Second, French contemporary history is not very rosy as well. France has flirted more than once with extremisms and populism. We cannot forget the Dreyfus affair, the centuries of colonization, the 1920s fascist leagues, Vichy and the years of collaboration with the Third Reich, and recent immigration policies. France and its citizens have had a long history of attraction and implementation of xenophobic policies. It is a taboo, but a reality.

Third, no recent Presidents have been able to boost growth and re-give a sense of pride to a wounded country. Instead of implementing real structural reforms, mainstream politicians have tried to increase their electoral bases by wooing the extreme voters on all sides of the political spectrum. The result has been the normalization and incorporation of xenophobic, populist, extremist, mercantilist narratives promoted by the FN into mainstream political narratives. Additionally, French media have normalized such votes for extreme parties by calling them ‘protestation vote.’ Unfortunately, the rebranded FN led by Marine Le Pen, known as the wave Bleu Marine, has had trouble in splitting up with her father’s legacy. The latest antisemitic comments made by Jean-Marie Le Pen, Honorary Chairman of the FN and newly elected MEP, certainly underscores the continuous normative and ideational struggles within the party.

Fourth, in recent years, one of the favorite national sports has been abstention. In the case of the 2014 European elections, 57 percent of French citizens did not dare to vote. These abstainers were complicit in the rise of the FN in 2002 and now in 2014. Abstainers send a wrong message about democracy and republican values discrediting Democracy as a whole. Europe’s neighborhoods are in flame and European neighbors are fighting for the right to vote, meanwhile French citizens perceive it as a waste of time.

Turnout

At the end of the day, the European Union will survive. The center right European People’s Party (EPP) won 221 seats out of the 751 or 29%, followed by the Progressive Alliance of Socialists and Democrats (S&D) with 24%. As demonstrated by Daniel Gross, the EPP may have the most seats, but the S&D won the popular vote 24.4% for S&D to 23.9% for EPP. Based on the percentage of seats, conservative and pro-Europe leader Jean-Claude Juncker deserve to be selected as the next president of the Commission. However, based on the popular vote, the S&D leader, Martin Schulz, former President of the European Parliament, should get to head the Commission. But from now on, it will be politics as usual. European leaders that have called and argued in favor of greater democratic representation at the EU level are now facing a challenge: should Juncker be directly propelled at the head of the Commission in accordance with the composition of the European Parliament? Or, will the traditional ‘behind close doors’ strategy remain in appointing the next President of the Commission?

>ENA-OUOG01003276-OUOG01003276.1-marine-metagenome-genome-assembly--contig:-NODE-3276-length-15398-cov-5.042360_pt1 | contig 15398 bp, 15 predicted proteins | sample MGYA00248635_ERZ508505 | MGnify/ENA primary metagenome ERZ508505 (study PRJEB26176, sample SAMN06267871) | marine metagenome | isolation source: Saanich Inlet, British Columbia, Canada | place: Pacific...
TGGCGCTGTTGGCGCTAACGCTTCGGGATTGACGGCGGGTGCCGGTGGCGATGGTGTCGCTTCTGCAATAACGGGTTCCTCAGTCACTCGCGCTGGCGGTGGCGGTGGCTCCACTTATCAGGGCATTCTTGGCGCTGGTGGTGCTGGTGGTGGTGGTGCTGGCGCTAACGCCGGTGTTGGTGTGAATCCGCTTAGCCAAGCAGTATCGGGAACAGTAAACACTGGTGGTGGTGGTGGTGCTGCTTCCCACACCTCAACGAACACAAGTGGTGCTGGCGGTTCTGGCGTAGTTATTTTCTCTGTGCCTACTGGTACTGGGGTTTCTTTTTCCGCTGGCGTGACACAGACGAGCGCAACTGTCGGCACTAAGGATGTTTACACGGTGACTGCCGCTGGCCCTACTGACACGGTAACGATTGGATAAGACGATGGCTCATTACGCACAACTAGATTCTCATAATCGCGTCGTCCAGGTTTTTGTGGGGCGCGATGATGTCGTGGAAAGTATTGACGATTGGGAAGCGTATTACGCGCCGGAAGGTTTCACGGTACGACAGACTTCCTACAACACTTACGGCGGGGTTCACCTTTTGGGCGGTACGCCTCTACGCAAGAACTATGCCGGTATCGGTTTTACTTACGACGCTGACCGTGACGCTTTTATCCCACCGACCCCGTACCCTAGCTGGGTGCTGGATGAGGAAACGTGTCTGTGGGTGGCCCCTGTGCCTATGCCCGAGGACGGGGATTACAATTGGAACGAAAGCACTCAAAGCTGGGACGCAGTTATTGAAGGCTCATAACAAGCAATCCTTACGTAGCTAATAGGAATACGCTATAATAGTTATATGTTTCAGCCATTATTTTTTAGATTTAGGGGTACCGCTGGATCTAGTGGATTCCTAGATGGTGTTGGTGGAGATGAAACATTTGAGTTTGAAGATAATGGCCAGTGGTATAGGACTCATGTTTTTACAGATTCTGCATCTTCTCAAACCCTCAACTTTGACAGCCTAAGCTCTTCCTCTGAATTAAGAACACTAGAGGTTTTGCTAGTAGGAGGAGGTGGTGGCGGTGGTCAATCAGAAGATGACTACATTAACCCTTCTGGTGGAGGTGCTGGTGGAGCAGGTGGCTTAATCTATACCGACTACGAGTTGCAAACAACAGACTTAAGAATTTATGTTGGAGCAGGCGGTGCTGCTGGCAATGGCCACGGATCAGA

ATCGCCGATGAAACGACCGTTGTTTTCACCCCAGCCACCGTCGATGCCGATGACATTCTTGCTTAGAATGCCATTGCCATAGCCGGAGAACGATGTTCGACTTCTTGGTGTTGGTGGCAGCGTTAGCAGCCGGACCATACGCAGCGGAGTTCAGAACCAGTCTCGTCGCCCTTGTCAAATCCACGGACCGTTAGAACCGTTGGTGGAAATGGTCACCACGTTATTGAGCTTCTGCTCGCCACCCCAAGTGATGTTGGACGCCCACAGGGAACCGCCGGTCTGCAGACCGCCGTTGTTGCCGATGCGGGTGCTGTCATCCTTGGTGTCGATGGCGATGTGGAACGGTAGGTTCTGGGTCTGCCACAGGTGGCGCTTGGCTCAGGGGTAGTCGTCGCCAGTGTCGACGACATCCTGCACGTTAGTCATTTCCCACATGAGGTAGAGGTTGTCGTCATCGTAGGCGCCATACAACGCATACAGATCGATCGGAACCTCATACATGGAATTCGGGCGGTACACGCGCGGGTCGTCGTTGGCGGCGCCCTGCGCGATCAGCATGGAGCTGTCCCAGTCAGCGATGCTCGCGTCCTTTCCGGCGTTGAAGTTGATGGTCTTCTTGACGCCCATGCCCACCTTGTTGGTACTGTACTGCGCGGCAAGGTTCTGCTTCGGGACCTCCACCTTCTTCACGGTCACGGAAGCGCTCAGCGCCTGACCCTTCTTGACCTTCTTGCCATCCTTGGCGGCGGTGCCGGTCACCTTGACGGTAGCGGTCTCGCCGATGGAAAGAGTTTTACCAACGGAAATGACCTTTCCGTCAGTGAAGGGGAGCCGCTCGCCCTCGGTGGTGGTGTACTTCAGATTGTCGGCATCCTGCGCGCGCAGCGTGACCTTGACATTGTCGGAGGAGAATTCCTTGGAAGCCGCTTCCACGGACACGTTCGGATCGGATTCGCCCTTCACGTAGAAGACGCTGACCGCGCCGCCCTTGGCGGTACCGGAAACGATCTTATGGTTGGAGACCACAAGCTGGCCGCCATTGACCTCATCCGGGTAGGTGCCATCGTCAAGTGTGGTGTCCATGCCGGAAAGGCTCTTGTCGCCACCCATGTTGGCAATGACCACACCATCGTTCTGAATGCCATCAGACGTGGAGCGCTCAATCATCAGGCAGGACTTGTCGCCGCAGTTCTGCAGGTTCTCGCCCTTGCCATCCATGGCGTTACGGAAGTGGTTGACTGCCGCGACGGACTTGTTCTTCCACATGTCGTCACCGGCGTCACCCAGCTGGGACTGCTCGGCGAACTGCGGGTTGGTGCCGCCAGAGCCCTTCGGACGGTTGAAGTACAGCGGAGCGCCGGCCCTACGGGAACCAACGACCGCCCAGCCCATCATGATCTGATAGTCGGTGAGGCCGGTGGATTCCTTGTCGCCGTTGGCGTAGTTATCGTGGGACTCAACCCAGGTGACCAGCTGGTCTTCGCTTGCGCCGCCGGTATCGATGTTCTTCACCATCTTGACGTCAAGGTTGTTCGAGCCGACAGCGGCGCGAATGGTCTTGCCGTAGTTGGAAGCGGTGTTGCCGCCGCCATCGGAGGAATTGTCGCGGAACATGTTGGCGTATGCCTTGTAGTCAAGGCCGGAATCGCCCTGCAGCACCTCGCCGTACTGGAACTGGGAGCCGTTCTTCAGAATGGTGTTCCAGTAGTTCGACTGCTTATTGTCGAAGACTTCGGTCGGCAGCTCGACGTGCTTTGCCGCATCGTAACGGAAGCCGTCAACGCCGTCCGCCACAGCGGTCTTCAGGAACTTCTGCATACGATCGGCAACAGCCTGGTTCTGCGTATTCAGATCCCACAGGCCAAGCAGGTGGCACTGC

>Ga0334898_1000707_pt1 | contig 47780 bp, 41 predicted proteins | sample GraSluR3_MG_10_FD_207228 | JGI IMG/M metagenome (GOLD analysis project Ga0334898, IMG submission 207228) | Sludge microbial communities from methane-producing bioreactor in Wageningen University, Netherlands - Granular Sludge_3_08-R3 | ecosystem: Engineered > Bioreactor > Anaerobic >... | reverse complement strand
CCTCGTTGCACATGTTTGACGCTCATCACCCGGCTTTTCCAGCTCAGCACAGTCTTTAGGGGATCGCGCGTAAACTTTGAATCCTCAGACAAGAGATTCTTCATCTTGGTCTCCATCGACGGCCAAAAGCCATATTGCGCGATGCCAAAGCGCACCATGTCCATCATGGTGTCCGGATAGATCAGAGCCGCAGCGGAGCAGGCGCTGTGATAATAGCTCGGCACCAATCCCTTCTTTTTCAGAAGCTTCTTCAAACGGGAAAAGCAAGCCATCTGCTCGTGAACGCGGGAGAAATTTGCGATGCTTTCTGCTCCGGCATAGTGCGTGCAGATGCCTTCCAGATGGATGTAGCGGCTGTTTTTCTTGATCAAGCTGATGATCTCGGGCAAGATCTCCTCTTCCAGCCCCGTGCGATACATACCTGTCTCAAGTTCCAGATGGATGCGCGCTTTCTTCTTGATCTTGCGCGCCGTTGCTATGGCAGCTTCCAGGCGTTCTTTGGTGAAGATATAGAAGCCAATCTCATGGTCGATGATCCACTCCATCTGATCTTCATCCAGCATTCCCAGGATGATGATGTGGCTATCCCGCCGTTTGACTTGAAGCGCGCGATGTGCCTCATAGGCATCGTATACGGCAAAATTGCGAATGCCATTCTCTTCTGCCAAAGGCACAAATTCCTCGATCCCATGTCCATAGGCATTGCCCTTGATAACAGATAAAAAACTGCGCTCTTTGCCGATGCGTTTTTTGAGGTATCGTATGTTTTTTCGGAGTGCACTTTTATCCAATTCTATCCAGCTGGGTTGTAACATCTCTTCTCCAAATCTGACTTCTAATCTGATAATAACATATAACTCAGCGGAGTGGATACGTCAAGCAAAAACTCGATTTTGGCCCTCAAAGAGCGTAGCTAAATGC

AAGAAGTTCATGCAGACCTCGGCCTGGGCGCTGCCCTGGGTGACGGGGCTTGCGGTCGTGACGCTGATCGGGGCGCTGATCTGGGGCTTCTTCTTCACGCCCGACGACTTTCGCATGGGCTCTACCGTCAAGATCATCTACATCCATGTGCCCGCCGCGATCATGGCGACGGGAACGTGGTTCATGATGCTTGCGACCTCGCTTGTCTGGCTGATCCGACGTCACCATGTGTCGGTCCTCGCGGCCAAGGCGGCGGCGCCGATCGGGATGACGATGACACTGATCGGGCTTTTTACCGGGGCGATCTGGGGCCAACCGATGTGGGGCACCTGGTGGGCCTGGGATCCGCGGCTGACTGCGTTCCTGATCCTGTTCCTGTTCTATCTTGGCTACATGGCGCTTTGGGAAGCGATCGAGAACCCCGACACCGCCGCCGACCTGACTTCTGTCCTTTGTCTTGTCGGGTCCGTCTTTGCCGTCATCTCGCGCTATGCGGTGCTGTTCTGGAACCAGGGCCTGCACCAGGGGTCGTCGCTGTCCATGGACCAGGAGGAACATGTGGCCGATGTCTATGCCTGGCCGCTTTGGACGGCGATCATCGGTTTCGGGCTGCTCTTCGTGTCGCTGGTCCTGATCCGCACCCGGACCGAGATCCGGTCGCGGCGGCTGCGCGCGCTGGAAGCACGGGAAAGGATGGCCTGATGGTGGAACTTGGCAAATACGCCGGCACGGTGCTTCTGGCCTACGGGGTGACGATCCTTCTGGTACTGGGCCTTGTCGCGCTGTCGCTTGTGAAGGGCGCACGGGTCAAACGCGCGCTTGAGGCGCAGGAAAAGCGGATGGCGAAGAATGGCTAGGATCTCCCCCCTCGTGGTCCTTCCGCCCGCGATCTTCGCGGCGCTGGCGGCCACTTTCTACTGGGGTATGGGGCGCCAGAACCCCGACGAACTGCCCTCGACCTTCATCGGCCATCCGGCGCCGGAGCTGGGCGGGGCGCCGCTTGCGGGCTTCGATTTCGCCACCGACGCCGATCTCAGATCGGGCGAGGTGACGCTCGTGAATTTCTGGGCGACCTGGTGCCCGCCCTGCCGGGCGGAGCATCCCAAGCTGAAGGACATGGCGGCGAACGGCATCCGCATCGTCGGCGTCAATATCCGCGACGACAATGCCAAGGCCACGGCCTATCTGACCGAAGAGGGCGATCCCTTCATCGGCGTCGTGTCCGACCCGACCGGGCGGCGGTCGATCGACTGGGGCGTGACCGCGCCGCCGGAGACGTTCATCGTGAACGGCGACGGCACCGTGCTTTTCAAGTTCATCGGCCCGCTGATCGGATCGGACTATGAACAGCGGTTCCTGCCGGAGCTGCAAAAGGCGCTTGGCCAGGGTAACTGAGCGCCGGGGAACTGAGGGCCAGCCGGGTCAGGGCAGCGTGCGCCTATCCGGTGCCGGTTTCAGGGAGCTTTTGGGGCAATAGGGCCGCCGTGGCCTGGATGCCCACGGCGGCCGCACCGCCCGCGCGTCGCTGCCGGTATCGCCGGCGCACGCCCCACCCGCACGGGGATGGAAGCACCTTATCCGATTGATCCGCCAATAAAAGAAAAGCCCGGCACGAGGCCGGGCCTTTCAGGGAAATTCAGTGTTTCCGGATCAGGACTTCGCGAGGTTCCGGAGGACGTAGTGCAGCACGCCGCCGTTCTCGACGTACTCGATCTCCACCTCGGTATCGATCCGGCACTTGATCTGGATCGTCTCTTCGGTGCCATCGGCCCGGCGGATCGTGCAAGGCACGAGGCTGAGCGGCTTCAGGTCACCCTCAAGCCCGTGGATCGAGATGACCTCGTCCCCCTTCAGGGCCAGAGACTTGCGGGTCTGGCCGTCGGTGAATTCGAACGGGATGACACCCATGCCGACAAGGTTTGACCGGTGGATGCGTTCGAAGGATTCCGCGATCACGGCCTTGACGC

Seat per political groups

In any case the biggest looser of these elections is undeniably France, which has lost its European influence, its European credibility, and its voice in shaping policies in Brussels from the EP. France proportionality within mainstream European parties – S&D and EPP – is much lower than in previous years, but could be balanced by an increasing representation in getting one of the new high level official openings. France has been a pillar of the European adventure, but it now raises fear across Europe.

 (Copyright 2014 by Politipond. All Rights Reserved. This material may not be published, broadcast, rewritten or redistributed without permission.) 
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About politipond

Author - Maxime H. A. Larivé, Ph.D., is a European and transatlantic expert. His book, titled 'Debating European Security and Defense Policy. Understanding the Complexity,' is published with Ashgate.
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5 Responses to France, the sick man of Europe?

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  5. Johnc274 says: